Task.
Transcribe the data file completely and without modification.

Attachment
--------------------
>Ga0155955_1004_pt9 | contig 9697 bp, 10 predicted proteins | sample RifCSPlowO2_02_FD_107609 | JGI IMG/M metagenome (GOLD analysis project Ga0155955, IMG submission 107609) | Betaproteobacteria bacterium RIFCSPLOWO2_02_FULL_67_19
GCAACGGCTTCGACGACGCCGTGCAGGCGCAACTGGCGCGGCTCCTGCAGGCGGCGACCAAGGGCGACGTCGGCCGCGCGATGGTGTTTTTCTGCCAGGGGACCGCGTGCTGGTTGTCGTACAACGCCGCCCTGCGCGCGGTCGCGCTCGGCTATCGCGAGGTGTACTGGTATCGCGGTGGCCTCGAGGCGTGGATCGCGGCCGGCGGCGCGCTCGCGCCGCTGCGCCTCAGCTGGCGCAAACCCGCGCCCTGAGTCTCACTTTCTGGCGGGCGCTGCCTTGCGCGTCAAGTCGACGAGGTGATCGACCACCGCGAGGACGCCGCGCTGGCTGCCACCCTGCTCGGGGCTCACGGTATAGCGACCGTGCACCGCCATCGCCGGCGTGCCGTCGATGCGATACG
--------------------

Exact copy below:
>Ga0155955_1004_pt9 | contig 9697 bp, 10 predicted proteins | sample RifCSPlowO2_02_FD_107609 | JGI IMG/M metagenome (GOLD analysis project Ga0155955, IMG submission 107609) | Betaproteobacteria bacterium RIFCSPLOWO2_02_FULL_67_19
GCAACGGCTTCGACGACGCCGTGCAGGCGCAACTGGCGCGGCTCCTGCAGGCGGCGACCAAGGGCGACGTCGGCCGCGCGATGGTGTTTTTCTGCCAGGGGACCGCGTGCTGGTTGTCGTACAACGCCGCCCTGCGCGCGGTCGCGCTCGGCTATCGCGAGGTGTACTGGTATCGCGGTGGCCTCGAGGCGTGGATCGCGGCCGGCGGCGCGCTCGCGCCGCTGCGCCTCAGCTGGCGCAAACCCGCGCCCTGAGTCTCACTTTCTGGCGGGCGCTGCCTTGCGCGTCAAGTCGACGAGGTGATCGACCACCGCGAGGACGCCGCGCTGGCTGCCACCCTGCTCGGGGCTCACGGTATAGCGACCGTGCACCGCCATCGCCGGCGTGCCGTCGATGCGATACG